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North China Plain threatened by deadly heatwaves due to climate change and irrigation

Nature Communicationsvolume 9, Article number: 2894 (2018) | Download Citation

Abstract

North China Plain is the heartland of modern China. This fertile plain has experienced vast expansion of irrigated agriculture which cools surface temperature and moistens surface air, but boosts integrated measures of temperature and humidity, and hence enhances intensity of heatwaves. Here, we project based on an ensemble of high-resolution regional climate model simulations that climate change would add significantly to the anthropogenic effects of irrigation, increasing the risk from heatwaves in this region. Under the business-as-usual scenario of greenhouse gas emissions, North China Plain is likely to experience deadly heatwaves with wet-bulb temperature exceeding the threshold defining what Chinese farmers may tolerate while working outdoors. China is currently the largest contributor to the emissions of greenhouse gases, with potentially serious implications to its own population: continuation of the current pattern of global emissions may limit habitability in the most populous region, of the most populous country on Earth.

Introduction

The North China Plain (NCP; defined here as 34°N to 41°N; 113°E to 121°E, see Fig. 1), with an area of about 400 thousand square kilometers, is the largest alluvial plain in China1,2. This region, inhabited by about 400 million, is one of the most densely populated in the world (Fig. 1). The rich soils in this region were formed by sedimentary deposits from the Yellow, Huai, and Hai rivers, providing excellent conditions for agriculture. The rainfall levels are relatively low compared to similar locations in South China, making irrigation necessary for supplementing soil water during the spring to early summer growing season (Fig. 1). This fertile plain has experienced vast expansion of irrigated agriculture which impacts significantly the surface radiation, surface energy balance, and boundary layer development in ways that impact surface humidity, and temperature. In observations that describe regional climate patterns, NCP stands out as a hot spot in the China-wide map of the maximum wet-bulb temperature (TWmax) observed in the last few decades (Fig. 1c). Given these past observations, the region is expected to remain vulnerable to heatwaves in the future.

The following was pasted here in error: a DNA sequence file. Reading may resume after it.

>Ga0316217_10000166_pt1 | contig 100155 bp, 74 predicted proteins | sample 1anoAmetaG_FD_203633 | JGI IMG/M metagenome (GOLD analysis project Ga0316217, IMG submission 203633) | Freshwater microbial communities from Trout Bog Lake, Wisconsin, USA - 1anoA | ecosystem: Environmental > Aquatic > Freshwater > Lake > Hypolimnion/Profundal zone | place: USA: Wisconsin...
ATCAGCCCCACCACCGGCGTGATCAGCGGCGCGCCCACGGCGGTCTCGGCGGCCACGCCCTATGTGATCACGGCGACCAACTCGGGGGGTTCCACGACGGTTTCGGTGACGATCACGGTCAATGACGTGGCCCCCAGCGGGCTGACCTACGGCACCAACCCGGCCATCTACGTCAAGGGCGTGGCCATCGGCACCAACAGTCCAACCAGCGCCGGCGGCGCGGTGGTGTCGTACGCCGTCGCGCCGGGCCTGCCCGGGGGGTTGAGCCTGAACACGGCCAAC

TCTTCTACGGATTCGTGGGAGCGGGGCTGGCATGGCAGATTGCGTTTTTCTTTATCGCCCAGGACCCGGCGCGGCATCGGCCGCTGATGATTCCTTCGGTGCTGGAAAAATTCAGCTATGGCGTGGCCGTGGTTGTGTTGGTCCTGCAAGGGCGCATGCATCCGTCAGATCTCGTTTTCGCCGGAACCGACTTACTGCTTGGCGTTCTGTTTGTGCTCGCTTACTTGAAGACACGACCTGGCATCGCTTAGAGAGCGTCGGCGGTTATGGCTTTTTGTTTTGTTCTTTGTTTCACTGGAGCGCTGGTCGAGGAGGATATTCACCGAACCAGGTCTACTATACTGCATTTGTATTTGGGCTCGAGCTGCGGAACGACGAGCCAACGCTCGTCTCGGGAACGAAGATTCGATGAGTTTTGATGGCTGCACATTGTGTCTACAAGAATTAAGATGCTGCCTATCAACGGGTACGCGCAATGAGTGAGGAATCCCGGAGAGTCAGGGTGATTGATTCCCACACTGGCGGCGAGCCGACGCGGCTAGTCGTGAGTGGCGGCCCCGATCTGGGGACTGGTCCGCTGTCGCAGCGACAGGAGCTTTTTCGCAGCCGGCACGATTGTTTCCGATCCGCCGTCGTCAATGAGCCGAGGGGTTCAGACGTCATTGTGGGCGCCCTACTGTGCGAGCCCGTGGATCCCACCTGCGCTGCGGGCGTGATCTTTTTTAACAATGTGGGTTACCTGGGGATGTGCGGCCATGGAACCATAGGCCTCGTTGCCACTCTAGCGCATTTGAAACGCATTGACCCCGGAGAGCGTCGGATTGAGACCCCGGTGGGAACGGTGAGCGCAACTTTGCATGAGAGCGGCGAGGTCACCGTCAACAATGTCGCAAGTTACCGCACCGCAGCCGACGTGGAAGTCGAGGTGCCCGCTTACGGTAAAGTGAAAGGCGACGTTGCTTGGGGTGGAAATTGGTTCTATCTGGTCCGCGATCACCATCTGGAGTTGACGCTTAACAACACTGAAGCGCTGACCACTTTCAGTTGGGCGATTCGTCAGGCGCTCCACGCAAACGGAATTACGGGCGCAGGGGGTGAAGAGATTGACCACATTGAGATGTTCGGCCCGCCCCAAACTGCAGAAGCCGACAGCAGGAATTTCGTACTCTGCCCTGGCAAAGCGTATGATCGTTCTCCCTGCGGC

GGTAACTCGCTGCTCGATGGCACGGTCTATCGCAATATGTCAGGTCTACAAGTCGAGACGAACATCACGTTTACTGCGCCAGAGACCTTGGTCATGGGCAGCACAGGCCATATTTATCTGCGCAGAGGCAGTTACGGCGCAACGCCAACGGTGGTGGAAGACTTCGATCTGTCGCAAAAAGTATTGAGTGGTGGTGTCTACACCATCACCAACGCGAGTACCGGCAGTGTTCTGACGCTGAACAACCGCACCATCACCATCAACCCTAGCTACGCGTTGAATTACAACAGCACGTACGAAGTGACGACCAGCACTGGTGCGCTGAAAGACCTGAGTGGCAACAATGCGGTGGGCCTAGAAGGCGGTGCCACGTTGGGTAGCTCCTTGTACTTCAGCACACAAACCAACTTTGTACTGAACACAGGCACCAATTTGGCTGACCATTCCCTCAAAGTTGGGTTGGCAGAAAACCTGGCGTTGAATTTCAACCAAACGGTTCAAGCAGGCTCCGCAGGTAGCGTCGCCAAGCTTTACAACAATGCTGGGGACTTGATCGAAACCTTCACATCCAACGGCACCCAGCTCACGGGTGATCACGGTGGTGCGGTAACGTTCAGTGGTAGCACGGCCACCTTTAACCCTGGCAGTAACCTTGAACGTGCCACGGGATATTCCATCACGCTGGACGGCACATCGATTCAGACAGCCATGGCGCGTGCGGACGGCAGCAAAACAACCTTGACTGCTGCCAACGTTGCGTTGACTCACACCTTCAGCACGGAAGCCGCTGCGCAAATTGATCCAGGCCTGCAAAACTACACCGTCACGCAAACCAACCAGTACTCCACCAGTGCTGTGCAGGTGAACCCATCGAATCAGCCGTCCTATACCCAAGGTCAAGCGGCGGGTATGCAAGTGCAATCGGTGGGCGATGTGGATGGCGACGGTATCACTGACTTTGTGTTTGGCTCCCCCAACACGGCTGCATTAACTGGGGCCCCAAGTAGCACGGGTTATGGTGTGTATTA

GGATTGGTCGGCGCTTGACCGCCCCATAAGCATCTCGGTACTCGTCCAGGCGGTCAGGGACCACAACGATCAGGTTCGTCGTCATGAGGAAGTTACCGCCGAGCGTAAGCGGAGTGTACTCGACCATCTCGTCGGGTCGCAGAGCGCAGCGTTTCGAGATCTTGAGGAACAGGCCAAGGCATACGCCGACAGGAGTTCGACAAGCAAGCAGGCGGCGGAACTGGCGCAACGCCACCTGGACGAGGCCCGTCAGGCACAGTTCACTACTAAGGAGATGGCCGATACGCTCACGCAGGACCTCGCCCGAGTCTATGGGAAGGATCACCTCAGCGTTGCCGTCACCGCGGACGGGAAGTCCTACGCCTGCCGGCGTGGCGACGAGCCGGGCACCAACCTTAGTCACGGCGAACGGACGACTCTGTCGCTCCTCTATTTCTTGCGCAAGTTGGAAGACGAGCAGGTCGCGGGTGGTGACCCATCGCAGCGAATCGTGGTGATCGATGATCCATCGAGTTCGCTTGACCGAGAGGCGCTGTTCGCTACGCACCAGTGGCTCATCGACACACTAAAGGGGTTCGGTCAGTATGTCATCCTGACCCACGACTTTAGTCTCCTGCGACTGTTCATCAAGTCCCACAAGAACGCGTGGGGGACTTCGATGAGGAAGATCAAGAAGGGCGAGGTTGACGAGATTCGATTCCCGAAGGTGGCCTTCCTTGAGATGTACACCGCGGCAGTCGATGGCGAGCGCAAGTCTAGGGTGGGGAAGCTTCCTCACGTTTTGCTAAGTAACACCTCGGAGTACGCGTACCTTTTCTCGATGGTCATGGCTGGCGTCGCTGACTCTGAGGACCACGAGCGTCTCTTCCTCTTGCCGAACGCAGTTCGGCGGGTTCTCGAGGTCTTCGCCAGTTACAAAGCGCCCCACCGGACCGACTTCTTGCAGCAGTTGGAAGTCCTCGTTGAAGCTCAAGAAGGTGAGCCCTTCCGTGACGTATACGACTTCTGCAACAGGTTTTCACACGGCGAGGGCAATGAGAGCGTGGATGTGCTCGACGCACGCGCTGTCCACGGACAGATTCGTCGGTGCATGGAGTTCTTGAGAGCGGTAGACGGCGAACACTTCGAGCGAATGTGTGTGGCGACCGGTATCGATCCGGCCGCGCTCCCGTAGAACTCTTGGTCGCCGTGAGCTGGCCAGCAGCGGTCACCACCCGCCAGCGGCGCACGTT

Fig. 1
Fig. 1

Brief characterization of Eastern China. Spatial distribution of a topographic map (m), b area equipped for irrigation (AEI, %) for 2005 from Historical Irrigation Data40 with climatology of annual precipitation from TRMM49 (contour, mm) in modern record (1998–2015), c highest daily maximum wet-bulb temperature from ERA-Interim41, TWmax (°C) in modern record (1979–2016), and d population density53 in people/km2. The box in each plot indicates the North China Plain used for regional analysis in this study. The figure was created using the NCAR Command Language (https://www.ncl.ucar.edu)

The frequency and intensity of heatwaves observed in China has increased significantly during the last 50 years as documented by several studies3,4,5,6. Severe heatwaves have been experienced in China, particularly since the beginning of the twenty-first century5. The surface mean temperature averaged over China has increased by about 1.35 °C during 1951–2006, a rate of about 0.24 °C/decade7, which is larger than the corresponding global rate of about 0.13 °C/decade during 1956–20058. In July and August of 2003, extremely hot weather conditions lasting for 20–50 days occurred at many sites over South China9. During this period, the daily maximum temperature recorded in many locations south of Yangtze River was above 38 °C10. Heatwaves extended across most of China in 2006, with daily maximum temperature reaching 35 °C at 22 stations in Chongqing, Central China11. In summer 2013, a severe heatwave event occurred in Eastern China12. The daily maximum temperatures in many stations were extreme, breaking the historical records. Around Shanghai, the 141-year temperature record was exceeded, and the heatwave resulted in the death of dozens of people13.

Studies on heatwaves often (but not always) focus on surface temperature as the main variable used for characterizing their intensity14,15. However, consideration of surface humidity is as important as that of surface temperature in defining heatwaves, since humidity impacts how humans feel heat stress. Building on earlier work15 that defined a threshold for human survivability based on the magnitude of TW (an integrated measure of temperature and humidity), we have recently adopted the use of the daily TWmax, computed from a 6-h moving average time series, for characterizing the intensity of heatwaves16,17. The choice of TW is motivated by the fact that the skin of a sweating human body can be approximated by this temperature, and the choice of 6 h is rooted in the assumption that a healthy human may not survive outdoors at a TW of 35 °C for more than 6 h. Hence, TWmax of 35 °C is assumed as physiologic threshold for survival of humans18. The choice of this variable has important implications regarding where we may expect to see severe heatwaves, since a typical TW (dry-bulb temperature) for a forest would be significantly warmer (colder) than the corresponding value for a desert along the same latitude.